While Senator Clinton won the Ohio Primary, the exit polls showed that race and change were the biggest reasons people gave for choosing their candidate. In Ohio, Blacks make up 19% of the Democrats, but they voted for Obama 89% of the time. Even though Clinton spent millions running ads saying she was all about 'change' those voters who thought change was most the most important deciding factor voted for Obama, 63% of the time (Stein).
Recent polls show that Black women are expected to make up more than a third of all Democratic voters in the South. These women are in an unexpected dilemma, they are the first to ask themselves “Do I vote my gender or my race?” No other political bloc in the country faces this choice (Kaye).
Randi Kaye, a reporter for CNN, went to a hair salon to interview some of these women. Hairdresser Shontell Horlback, who is undecided, says, “It's not like I'm selling out, not that I'm not keeping it real 'cause I am, but keeping it real means the best candidate for the job.” Angela Jackson, the owner of the salon, is out numbered. She supports Clinton. She defends this support by saying “They don't pay my bills. And they are not attached to my belly. Nobody is attached to my belly, but me. They don't feed me, clothe me, I don't care what they think...she's a woman, I'm a woman.” Many of the women in the salon said that they see Michelle Obama as a 'Rock Star', they say they are impressed with her strength and like the idea of a strong Black Woman in the White House. One Obama supporter, Toni Dawson, said “I made the decision, because with Hillary so many Republicans and Independents hate her, that if she was to become President, I think she would get nothing done....With Obama, he is a fresh face. I think he could unite everybody (Kaye).”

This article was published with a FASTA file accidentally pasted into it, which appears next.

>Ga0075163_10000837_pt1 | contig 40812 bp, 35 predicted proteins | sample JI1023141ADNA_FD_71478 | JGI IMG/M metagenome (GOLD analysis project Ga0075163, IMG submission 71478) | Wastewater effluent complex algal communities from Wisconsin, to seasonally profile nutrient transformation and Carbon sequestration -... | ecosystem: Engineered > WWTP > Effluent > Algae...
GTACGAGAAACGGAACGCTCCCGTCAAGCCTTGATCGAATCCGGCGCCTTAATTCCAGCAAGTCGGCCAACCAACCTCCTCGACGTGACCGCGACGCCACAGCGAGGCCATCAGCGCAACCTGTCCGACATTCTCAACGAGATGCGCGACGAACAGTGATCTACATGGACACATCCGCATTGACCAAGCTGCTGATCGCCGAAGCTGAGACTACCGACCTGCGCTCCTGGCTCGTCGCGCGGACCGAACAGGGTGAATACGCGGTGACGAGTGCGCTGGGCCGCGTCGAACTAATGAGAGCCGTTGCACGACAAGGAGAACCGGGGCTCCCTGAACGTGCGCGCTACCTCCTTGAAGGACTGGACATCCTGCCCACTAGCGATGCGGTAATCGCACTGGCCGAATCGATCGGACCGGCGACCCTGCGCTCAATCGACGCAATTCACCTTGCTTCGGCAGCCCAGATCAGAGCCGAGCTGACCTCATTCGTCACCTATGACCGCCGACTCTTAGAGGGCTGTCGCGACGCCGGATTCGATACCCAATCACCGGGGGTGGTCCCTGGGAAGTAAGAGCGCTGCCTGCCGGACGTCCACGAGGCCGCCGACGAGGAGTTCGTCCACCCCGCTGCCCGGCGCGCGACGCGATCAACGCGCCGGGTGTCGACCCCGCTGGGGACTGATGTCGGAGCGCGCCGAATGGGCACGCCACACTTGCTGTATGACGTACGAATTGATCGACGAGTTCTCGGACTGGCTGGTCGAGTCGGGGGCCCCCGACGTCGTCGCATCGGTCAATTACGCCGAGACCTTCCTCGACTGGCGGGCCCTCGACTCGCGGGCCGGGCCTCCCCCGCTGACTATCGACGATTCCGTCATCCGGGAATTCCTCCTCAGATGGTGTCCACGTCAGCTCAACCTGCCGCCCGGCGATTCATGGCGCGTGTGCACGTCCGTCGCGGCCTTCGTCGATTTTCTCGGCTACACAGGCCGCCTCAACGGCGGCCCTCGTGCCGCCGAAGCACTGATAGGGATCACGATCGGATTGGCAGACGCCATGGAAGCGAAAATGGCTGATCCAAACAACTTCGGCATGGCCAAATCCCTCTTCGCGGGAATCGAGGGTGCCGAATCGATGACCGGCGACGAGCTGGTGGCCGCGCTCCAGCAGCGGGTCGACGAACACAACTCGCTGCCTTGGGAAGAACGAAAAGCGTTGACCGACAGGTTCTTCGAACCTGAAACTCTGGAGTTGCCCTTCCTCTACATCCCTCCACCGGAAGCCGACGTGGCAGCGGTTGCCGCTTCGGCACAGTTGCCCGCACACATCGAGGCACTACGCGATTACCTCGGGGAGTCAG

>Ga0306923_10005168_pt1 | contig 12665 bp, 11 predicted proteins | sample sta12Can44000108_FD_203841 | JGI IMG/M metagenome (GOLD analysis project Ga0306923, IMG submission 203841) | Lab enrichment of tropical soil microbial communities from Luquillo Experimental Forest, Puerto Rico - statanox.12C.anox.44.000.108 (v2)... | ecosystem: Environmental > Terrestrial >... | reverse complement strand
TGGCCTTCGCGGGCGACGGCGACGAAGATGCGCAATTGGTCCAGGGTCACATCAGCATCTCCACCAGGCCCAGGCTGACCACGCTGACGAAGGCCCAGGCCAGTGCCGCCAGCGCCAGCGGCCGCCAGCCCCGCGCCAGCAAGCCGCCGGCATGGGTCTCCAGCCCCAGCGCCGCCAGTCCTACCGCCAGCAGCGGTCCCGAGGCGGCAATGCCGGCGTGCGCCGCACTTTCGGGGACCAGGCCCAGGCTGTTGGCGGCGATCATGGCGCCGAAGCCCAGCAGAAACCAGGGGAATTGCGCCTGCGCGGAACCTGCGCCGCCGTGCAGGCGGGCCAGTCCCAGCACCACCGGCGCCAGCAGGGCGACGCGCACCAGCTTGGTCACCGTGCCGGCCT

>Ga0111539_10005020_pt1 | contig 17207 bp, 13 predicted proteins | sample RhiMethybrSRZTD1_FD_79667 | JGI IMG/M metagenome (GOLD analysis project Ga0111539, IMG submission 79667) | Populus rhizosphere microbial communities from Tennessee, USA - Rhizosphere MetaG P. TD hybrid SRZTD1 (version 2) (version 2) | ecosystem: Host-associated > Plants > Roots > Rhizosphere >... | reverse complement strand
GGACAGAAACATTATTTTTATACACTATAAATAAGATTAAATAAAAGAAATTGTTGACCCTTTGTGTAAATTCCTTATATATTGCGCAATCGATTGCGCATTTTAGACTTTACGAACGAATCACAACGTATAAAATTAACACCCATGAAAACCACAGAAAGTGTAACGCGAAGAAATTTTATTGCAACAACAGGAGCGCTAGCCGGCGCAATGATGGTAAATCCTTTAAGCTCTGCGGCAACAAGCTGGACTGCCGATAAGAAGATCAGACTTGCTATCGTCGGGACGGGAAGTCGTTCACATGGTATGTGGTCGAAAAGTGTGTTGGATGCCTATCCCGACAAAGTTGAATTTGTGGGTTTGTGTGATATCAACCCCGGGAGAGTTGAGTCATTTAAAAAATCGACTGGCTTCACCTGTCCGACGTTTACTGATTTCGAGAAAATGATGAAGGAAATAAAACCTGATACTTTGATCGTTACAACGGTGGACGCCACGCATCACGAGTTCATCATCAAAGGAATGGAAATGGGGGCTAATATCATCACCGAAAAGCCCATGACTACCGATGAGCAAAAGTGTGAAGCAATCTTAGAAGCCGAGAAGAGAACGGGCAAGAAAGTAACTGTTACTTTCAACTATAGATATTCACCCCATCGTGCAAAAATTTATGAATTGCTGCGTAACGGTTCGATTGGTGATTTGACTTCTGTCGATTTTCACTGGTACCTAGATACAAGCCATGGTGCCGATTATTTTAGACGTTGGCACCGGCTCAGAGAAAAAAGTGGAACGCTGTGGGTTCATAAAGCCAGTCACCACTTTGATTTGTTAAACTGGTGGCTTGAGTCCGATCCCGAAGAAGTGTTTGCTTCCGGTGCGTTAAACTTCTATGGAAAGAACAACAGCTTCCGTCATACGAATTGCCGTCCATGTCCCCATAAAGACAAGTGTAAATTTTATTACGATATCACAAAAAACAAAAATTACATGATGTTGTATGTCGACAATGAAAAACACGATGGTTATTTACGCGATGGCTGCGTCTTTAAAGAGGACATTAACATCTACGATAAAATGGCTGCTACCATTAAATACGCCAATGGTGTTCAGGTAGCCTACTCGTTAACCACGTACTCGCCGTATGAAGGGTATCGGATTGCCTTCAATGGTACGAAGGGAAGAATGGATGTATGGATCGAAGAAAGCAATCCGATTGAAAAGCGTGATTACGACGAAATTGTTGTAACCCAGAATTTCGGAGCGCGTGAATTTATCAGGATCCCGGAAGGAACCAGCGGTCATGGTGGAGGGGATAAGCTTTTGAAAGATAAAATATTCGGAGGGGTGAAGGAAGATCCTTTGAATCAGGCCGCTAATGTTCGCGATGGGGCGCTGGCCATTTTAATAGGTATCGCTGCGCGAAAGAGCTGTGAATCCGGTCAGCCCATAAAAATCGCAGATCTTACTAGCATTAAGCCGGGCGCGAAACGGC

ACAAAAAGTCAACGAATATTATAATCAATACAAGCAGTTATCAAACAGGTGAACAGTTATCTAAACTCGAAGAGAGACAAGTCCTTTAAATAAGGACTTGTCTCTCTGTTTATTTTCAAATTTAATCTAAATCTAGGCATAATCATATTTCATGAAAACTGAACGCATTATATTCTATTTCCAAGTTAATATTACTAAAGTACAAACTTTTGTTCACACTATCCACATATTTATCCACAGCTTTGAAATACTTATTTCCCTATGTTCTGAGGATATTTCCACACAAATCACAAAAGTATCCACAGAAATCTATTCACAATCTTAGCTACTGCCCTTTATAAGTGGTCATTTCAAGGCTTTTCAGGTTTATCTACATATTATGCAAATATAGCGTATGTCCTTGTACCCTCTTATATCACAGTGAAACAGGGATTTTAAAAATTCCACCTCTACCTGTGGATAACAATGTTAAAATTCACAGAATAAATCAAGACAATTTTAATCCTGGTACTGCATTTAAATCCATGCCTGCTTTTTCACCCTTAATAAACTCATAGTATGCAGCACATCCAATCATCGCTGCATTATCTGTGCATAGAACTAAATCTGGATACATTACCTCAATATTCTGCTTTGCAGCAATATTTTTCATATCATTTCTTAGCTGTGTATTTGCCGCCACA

Kaye also spoke with Democratic analyst, Jehmu Greene.